Distributed Ledger Technology for Small Countries. Step 1: currency

Small states are characterized by a small population, limited human capital, and a confined land area. Small countries have always been dependent on the support of larger countries or international organizations, and in many cases, larger local problems can only be resolved with external support.

Over the last 20 years, the introduction of the internet has caused significant changes. For example, the travel industry, which is the main source of income for many small countries, has undergone considerable change. To book hotels and flights before the internet, one had to physically visit a travel agency and use paper-based catalogs. Traveling to many small countries was something “exotic,” not something for everybody. Flights were expensive and accommodation and amenities were substandard. This has drastically changed. Today we can book accommodation in the middle of the jungle of Belize, see pictures and reviews of the accommodation available, and compare the offerings.

This is also reflected in statistics. In 1998, Belize recorded 177,000 tourist arrivals — that number has quintupled since. A Google search for “travel Belize” returns an impressive 80.5 million results. The same of course applies to other industries, and as is clear from the GDP of small states, a massive increase in growth started in 2000.

Source: GDP growth in small states (World Bank)

This highlights how the internet made many small countries significantly less dependent on external support.

Looking at the current situation, and again according to the World Bank, small states share the following challenges:

1. Governments must play a significant role due to the high demand for expenditures.

2. Providing public services to small scattered populations can be costly.

3. Small island states are highly exposed to climate change and natural disasters.

4. Recurrent financial, climate, and disaster shocks reduce the fiscal space.

5. Small states rely on international finance to supplement their fiscal envelopes.

6. Small states do not easily fit the standard development model.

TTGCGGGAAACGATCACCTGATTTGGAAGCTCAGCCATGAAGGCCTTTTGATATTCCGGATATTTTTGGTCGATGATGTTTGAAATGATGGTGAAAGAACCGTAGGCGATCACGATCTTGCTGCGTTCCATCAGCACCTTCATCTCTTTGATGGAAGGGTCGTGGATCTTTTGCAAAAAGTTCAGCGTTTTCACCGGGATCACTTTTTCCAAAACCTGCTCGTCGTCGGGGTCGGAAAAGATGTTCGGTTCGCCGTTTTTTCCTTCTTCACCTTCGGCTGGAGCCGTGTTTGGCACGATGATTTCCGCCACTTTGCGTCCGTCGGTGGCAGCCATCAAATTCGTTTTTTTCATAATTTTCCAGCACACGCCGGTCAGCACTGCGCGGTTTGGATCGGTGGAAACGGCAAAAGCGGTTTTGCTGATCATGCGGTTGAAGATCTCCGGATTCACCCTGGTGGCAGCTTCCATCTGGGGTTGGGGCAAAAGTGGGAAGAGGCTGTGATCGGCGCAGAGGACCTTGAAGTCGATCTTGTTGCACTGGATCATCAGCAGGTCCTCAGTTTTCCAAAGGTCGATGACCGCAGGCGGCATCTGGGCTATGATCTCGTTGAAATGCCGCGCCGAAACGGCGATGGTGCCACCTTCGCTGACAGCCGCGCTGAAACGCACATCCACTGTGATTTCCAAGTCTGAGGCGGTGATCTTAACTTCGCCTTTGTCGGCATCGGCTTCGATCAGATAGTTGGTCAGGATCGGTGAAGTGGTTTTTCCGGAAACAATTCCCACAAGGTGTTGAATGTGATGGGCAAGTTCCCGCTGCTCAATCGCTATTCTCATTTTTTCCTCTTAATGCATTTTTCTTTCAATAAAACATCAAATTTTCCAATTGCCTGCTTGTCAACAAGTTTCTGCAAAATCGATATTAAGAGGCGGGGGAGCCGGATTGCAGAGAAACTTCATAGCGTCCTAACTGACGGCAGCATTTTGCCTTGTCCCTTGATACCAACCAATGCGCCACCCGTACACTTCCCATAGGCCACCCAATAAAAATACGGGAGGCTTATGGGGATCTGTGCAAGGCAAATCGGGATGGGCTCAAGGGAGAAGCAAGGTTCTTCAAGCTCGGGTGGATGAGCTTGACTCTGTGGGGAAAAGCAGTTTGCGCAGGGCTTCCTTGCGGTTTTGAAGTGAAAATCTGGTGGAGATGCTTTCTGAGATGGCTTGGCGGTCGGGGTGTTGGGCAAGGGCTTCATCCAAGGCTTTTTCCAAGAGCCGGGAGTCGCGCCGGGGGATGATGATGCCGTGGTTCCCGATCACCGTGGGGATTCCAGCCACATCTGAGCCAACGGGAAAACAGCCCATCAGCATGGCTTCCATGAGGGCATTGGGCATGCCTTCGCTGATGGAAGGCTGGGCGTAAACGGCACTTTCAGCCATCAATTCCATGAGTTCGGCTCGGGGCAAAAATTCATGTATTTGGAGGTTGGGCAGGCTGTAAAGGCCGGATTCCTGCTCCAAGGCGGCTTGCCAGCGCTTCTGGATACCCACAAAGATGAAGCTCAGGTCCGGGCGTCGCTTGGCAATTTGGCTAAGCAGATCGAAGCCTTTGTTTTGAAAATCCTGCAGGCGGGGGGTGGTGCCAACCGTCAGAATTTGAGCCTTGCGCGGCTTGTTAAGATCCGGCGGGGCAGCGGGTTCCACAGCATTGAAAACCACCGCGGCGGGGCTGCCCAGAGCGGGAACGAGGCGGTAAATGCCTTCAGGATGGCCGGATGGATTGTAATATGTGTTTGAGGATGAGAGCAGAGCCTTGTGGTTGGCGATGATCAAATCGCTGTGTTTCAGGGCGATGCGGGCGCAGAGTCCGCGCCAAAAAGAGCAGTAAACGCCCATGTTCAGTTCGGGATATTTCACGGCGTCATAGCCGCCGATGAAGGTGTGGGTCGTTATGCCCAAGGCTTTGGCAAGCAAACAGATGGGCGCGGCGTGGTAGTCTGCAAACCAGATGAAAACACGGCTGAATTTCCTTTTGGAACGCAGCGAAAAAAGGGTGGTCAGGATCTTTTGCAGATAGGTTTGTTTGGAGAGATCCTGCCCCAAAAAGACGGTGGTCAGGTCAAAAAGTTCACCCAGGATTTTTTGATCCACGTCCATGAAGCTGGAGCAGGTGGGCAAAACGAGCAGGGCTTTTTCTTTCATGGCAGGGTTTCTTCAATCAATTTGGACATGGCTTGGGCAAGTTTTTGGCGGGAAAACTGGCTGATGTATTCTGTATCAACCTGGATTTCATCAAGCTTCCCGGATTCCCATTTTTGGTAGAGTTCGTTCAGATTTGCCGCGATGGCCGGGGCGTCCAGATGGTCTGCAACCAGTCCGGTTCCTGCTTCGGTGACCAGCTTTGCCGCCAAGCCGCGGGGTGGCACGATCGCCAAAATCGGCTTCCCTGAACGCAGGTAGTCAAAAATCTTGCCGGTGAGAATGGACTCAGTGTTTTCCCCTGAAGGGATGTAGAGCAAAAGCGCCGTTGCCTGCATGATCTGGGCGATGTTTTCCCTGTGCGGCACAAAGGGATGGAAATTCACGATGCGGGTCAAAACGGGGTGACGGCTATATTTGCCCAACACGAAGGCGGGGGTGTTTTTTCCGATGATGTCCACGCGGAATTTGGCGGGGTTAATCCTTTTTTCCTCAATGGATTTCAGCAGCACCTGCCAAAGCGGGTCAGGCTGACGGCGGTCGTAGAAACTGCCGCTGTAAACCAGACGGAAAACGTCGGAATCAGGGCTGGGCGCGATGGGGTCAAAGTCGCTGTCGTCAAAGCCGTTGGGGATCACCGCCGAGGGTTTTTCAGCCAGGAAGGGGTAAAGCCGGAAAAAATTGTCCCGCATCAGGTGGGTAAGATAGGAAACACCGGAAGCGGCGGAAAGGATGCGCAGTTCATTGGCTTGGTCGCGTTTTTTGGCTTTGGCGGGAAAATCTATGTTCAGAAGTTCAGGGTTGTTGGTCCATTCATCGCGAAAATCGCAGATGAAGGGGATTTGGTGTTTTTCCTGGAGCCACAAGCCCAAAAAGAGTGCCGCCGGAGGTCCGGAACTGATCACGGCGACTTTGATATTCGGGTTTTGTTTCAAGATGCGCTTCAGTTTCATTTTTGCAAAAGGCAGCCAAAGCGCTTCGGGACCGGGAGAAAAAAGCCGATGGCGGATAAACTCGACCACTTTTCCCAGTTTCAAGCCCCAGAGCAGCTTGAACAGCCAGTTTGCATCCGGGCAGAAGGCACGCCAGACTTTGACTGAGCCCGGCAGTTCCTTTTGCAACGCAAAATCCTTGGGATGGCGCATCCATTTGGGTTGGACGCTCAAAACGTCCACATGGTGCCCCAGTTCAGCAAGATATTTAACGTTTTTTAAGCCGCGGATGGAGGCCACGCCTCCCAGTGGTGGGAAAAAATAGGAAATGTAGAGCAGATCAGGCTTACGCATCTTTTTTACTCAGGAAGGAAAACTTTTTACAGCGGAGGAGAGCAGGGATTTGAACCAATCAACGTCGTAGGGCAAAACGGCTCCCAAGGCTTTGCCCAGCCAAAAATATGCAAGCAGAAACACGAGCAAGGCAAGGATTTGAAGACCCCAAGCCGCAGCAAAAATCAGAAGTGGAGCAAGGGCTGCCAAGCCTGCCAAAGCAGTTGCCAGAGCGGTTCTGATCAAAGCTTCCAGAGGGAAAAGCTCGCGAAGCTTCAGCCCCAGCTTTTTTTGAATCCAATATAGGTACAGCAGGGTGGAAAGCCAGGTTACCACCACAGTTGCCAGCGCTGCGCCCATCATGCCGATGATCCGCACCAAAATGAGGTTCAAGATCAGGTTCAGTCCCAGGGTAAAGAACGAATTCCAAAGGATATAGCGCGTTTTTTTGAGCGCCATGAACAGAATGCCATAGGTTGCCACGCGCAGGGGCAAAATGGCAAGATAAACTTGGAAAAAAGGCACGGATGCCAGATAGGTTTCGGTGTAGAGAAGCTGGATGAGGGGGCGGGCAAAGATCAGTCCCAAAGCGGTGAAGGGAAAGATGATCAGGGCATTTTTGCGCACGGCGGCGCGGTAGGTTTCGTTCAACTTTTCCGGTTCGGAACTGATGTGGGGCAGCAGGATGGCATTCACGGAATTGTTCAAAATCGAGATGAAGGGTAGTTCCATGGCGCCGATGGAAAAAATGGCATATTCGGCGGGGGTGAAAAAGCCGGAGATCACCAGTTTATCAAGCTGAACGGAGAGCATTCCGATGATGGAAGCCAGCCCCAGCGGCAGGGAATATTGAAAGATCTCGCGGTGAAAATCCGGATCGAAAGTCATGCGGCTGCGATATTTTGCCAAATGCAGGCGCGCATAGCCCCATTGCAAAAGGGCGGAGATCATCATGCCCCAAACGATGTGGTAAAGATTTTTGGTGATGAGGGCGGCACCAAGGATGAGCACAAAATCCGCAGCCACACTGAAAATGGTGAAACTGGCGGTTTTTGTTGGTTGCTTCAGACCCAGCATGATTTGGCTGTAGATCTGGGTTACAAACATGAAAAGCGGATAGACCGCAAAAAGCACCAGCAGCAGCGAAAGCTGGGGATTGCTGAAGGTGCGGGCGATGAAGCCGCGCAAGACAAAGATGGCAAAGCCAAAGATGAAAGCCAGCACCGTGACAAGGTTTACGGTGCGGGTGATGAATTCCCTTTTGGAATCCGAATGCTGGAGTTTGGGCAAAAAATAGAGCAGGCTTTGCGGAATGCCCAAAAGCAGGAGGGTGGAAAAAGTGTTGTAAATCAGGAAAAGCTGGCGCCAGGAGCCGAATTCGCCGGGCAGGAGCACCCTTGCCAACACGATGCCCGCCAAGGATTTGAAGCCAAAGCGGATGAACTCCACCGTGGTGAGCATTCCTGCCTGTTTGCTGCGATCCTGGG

7. Typical policy regimes include common currencies (often linked to the USD), currency boards, and fixed or heavily managed exchange rate regimes, and domestic monetary policy tends to be imported from abroad.

8. Small states lose the nominal exchange rate as a flexible adjustment mechanism and must rely on flexible wages and prices to absorb shocks.

Many of these problems are finance related; therefore, the next step to resolve them focuses on sovereign currencies and related financial solutions. This step is now possible with the introduction of distributed ledger technology (DLT). DLT is the fourth revolution: the printing press closed the knowledge gap, automatization closed the power gap, the internet closed the distance gap, and now DLT closed the trust gap.

Small countries need to implement their own sovereign currency using this technology, with a government-controlled, rather than a third-party controlled, cryptocurrency or a decentralized currency.

“De-risking” and vulnerability were two of the main topics discussed at the World Bank Small States Forum 2017. When financial institutions seek to de-risk, they cause the withdrawal of correspondent banking relationships in small states. The resulting financial exclusion is a matter of concern for the international community. Reduced remittances and impediments to economic growth and doing business are some of the main consequences of this withdrawal. This problem can be solved almost immediately with the implementation of a government-backed cryptocurrency.

Furthermore, as the recent natural disasters in the Caribbean highlighted, small states are often highly vulnerable to external shocks. In Dominica, for example, 2017 hurricane damages exceeded 200% of GDP. Responding to such natural disasters and other external shocks requires not only vast amounts of capital, but also rapid responses. A cryptocurrency can contribute to solving this problem. For example, after a disaster, the government can increase the monetary supply for a short period to address the problems and then — if applicable — seek IDA support, which takes time, to recover that investment.